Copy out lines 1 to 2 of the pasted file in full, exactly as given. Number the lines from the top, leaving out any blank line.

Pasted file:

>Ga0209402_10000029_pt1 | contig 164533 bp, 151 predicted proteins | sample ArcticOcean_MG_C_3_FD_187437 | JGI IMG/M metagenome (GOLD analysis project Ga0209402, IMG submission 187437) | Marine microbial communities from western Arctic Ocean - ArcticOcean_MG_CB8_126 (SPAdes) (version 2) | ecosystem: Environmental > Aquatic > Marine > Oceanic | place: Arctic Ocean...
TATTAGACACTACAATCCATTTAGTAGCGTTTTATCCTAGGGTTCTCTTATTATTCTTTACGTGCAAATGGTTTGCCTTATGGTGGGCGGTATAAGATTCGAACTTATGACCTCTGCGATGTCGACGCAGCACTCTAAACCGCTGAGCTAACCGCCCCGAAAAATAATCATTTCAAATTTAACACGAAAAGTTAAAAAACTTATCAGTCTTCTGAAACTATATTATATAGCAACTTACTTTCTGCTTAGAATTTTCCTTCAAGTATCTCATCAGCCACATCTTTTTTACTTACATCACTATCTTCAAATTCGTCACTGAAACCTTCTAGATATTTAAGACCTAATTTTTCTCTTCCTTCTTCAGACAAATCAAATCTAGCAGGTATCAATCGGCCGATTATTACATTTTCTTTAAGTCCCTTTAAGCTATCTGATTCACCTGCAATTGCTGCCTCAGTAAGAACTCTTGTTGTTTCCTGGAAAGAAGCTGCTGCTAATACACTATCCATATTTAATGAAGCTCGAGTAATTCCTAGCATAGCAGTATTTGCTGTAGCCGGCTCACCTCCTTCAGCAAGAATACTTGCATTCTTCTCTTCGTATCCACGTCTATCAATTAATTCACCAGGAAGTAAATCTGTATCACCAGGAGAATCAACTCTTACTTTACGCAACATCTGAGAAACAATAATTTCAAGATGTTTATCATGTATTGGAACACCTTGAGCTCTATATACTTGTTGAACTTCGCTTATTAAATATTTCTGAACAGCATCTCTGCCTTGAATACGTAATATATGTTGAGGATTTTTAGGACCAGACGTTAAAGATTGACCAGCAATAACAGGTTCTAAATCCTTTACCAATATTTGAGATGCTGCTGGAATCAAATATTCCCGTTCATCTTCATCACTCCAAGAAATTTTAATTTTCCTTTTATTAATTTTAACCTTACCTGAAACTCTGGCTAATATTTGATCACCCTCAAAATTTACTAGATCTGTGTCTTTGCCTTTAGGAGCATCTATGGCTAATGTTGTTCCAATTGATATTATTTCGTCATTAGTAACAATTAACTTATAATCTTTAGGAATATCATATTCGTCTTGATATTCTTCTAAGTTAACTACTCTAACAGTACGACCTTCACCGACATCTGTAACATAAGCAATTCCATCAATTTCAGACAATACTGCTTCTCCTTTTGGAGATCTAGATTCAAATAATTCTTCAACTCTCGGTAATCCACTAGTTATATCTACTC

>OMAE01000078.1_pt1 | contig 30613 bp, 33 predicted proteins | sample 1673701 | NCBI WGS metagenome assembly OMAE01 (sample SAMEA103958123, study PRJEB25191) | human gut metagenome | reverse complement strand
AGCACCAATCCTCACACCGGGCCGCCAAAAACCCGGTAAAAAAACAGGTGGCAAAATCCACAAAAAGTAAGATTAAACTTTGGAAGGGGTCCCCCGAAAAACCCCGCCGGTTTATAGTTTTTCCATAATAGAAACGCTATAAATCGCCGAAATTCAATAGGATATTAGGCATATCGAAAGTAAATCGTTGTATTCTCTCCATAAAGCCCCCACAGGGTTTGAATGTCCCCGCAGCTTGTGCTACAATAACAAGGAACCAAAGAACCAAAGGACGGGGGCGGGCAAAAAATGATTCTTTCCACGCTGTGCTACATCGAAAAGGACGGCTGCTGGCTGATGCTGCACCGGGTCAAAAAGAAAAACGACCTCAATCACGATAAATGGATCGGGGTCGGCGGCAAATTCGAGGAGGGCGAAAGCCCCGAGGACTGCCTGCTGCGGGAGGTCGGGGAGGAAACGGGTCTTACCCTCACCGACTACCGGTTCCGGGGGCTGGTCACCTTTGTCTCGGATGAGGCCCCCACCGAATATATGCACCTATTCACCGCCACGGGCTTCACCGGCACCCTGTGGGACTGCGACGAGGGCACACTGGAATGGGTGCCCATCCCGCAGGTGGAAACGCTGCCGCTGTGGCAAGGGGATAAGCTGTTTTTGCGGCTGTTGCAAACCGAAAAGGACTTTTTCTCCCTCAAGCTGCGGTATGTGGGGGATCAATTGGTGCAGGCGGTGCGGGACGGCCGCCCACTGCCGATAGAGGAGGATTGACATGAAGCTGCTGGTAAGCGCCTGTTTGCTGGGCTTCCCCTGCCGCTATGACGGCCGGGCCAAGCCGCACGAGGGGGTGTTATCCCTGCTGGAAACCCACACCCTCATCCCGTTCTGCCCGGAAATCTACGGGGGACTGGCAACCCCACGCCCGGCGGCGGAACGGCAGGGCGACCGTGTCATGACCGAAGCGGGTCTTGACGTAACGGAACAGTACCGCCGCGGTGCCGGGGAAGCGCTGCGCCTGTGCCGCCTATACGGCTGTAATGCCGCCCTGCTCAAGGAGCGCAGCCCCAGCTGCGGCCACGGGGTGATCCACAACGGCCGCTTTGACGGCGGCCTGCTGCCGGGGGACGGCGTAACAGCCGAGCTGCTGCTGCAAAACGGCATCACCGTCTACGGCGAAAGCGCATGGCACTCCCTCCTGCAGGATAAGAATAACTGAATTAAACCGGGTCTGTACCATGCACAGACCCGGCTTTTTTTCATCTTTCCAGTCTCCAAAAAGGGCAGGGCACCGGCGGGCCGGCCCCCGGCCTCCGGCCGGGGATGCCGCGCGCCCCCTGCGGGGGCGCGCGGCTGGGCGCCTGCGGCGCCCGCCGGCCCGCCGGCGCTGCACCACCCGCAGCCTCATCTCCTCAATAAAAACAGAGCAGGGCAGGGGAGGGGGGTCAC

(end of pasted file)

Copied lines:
>Ga0209402_10000029_pt1 | contig 164533 bp, 151 predicted proteins | sample ArcticOcean_MG_C_3_FD_187437 | JGI IMG/M metagenome (GOLD analysis project Ga0209402, IMG submission 187437) | Marine microbial communities from western Arctic Ocean - ArcticOcean_MG_CB8_126 (SPAdes) (version 2) | ecosystem: Environmental > Aquatic > Marine > Oceanic | place: Arctic Ocean...
TATTAGACACTACAATCCATTTAGTAGCGTTTTATCCTAGGGTTCTCTTATTATTCTTTACGTGCAAATGGTTTGCCTTATGGTGGGCGGTATAAGATTCGAACTTATGACCTCTGCGATGTCGACGCAGCACTCTAAACCGCTGAGCTAACCGCCCCGAAAAATAATCATTTCAAATTTAACACGAAAAGTTAAAAAACTTATCAGTCTTCTGAAACTATATTATATAGCAACTTACTTTCTGCTTAGAATTTTCCTTCAAGTATCTCATCAGCCACATCTTTTTTACTTACATCACTATCTTCAAATTCGTCACTGAAACCTTCTAGATATTTAAGACCTAATTTTTCTCTTCCTTCTTCAGACAAATCAAATCTAGCAGGTATCAATCGGCCGATTATTACATTTTCTTTAAGTCCCTTTAAGCTATCTGATTCACCTGCAATTGCTGCCTCAGTAAGAACTCTTGTTGTTTCCTGGAAAGAAGCTGCTGCTAATACACTATCCATATTTAATGAAGCTCGAGTAATTCCTAGCATAGCAGTATTTGCTGTAGCCGGCTCACCTCCTTCAGCAAGAATACTTGCATTCTTCTCTTCGTATCCACGTCTATCAATTAATTCACCAGGAAGTAAATCTGTATCACCAGGAGAATCAACTCTTACTTTACGCAACATCTGAGAAACAATAATTTCAAGATGTTTATCATGTATTGGAACACCTTGAGCTCTATATACTTGTTGAACTTCGCTTATTAAATATTTCTGAACAGCATCTCTGCCTTGAATACGTAATATATGTTGAGGATTTTTAGGACCAGACGTTAAAGATTGACCAGCAATAACAGGTTCTAAATCCTTTACCAATATTTGAGATGCTGCTGGAATCAAATATTCCCGTTCATCTTCATCACTCCAAGAAATTTTAATTTTCCTTTTATTAATTTTAACCTTACCTGAAACTCTGGCTAATATTTGATCACCCTCAAAATTTACTAGATCTGTGTCTTTGCCTTTAGGAGCATCTATGGCTAATGTTGTTCCAATTGATATTATTTCGTCATTAGTAACAATTAACTTATAATCTTTAGGAATATCATATTCGTCTTGATATTCTTCTAAGTTAACTACTCTAACAGTACGACCTTCACCGACATCTGTAACATAAGCAATTCCATCAATTTCAGACAATACTGCTTCTCCTTTTGGAGATCTAGATTCAAATAATTCTTCAACTCTCGGTAATCCACTAGTTATATCTACTC